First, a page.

Tech giants Microsoft and Yahoo reached a long-awaited partnership Wednesday in a bid to challenge Google, which holds a 65 percent market share in online search.
Under a 10-year deal, websites from both companies would use Microsoft's Bing search engine, which could now integrate Yahoo's considerable trove of search technology.
Yahoo, in turn, would handle worldwide sales of premium search-related advertising for both companies.
In exchange for becoming Yahoo's sole search provider - and gaining access to its massive traffic - Microsoft would pay its partner 88 percent of the search revenues generated on Yahoo sites.
"This agreement comes with boatloads of value for Yahoo, our users and the industry, and I believe it establishes the foundation for a new era of Internet innovation and development," said Yahoo chief executive Carol Bartz in a statement.
According to Microsoft chief executive Steve Ballmer, the deal will allow Microsoft to "create more innovation in search, better value for advertisers and real consumer choice in a market currently dominated by a single company".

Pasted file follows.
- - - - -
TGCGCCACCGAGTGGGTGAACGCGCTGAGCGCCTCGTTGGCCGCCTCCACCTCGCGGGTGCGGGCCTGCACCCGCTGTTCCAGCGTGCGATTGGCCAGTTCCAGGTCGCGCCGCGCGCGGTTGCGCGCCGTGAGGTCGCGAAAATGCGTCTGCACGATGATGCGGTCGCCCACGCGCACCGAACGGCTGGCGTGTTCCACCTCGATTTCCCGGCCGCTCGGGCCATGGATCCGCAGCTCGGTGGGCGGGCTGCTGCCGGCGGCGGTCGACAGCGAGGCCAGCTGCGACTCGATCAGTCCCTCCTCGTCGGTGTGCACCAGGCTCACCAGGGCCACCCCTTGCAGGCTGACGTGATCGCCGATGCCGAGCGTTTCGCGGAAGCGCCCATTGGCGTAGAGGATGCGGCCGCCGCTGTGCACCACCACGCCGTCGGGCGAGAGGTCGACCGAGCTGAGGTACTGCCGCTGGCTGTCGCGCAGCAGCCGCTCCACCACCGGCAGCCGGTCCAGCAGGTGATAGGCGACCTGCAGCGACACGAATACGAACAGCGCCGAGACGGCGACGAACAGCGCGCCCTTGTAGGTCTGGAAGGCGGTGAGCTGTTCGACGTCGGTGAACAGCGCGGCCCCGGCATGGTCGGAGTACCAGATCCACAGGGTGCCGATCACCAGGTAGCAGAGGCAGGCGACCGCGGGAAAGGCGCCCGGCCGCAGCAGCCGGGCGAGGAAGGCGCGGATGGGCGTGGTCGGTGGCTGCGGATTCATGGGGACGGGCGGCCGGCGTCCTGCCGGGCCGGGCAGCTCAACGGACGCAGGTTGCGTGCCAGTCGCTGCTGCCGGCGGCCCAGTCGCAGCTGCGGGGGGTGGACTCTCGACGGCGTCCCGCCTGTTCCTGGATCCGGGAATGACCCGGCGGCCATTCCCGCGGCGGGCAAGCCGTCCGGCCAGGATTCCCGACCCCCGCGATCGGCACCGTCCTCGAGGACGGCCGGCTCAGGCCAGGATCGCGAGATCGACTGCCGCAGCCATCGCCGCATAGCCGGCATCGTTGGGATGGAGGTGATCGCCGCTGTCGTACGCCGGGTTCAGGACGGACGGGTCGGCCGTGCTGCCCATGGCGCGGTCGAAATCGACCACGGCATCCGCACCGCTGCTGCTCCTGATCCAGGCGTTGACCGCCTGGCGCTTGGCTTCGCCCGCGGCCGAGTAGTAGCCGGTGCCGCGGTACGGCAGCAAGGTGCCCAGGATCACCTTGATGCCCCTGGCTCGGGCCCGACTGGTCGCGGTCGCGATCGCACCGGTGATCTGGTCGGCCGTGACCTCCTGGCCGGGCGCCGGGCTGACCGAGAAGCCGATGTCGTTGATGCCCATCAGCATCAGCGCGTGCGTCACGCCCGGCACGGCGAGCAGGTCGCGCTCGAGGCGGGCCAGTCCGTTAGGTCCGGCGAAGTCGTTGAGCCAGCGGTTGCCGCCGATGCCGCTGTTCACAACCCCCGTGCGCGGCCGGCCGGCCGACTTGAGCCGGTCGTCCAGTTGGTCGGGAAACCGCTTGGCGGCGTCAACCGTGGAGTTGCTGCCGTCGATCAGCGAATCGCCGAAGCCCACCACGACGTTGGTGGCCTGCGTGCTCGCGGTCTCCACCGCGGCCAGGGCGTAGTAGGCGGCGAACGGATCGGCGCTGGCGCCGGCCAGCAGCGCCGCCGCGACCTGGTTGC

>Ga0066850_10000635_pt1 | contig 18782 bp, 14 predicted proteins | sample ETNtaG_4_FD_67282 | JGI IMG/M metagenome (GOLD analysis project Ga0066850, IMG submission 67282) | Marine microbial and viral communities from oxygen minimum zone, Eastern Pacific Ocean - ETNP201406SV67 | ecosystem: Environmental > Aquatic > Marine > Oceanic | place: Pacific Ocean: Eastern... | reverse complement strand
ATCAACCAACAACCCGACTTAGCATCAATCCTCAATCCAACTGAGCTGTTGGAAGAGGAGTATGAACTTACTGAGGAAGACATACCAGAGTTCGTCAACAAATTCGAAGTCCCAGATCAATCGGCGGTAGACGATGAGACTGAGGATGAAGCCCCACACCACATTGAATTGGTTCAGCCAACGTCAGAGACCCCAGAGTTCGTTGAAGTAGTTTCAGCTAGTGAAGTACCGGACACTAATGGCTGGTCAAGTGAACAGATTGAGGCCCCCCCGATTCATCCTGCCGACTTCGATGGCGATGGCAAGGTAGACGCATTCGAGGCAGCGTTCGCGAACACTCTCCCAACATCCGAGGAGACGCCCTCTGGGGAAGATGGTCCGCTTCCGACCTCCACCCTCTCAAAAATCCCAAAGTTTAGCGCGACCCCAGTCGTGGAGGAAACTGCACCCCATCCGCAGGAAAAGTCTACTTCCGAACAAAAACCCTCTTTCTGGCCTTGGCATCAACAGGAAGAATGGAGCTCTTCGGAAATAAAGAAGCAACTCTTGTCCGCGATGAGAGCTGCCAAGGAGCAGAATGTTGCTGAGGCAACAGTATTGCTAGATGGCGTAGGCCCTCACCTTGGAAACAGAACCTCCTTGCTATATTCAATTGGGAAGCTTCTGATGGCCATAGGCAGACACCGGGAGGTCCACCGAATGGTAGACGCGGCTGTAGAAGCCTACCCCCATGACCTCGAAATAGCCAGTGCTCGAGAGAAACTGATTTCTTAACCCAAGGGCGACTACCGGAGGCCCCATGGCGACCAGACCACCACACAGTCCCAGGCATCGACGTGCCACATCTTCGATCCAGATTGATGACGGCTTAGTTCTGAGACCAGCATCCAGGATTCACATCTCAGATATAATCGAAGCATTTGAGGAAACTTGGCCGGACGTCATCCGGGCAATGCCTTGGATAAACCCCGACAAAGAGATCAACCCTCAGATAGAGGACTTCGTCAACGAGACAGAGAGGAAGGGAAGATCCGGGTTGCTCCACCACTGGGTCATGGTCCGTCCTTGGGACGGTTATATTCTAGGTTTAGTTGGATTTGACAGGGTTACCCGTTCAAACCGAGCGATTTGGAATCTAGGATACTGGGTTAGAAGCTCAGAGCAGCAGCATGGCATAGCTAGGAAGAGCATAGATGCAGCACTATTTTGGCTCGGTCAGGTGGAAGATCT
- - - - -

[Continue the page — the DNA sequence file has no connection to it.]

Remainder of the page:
And in a dig against online search market leader Google, the companies said in a joint statement that "advertisers no longer have to rely on one company that dominates more than 70 percent of all search".
A Yahoo-Microsoft partnership would mean about 28 percent of Internet searches would be performed on their combined platform, according to figures from ratings firm comScore Inc.
That would still be less than half of the about 65 percent market share of Google Inc., which has long dominated the search space.
Last year, Microsoft attempted to buy Yahoo for more than $45 billion, an unsolicited bid Yahoo rejected, but the Redmond, Washington-based software giant has long had Yahoo's search business at the top of its wish list, and the two had reportedly been in discussions for months.
Yahoo estimated the deal would add $500 million to its annual operating profit, as well as saving it around $275 million in expenses related to developing and maintaining its own search technology.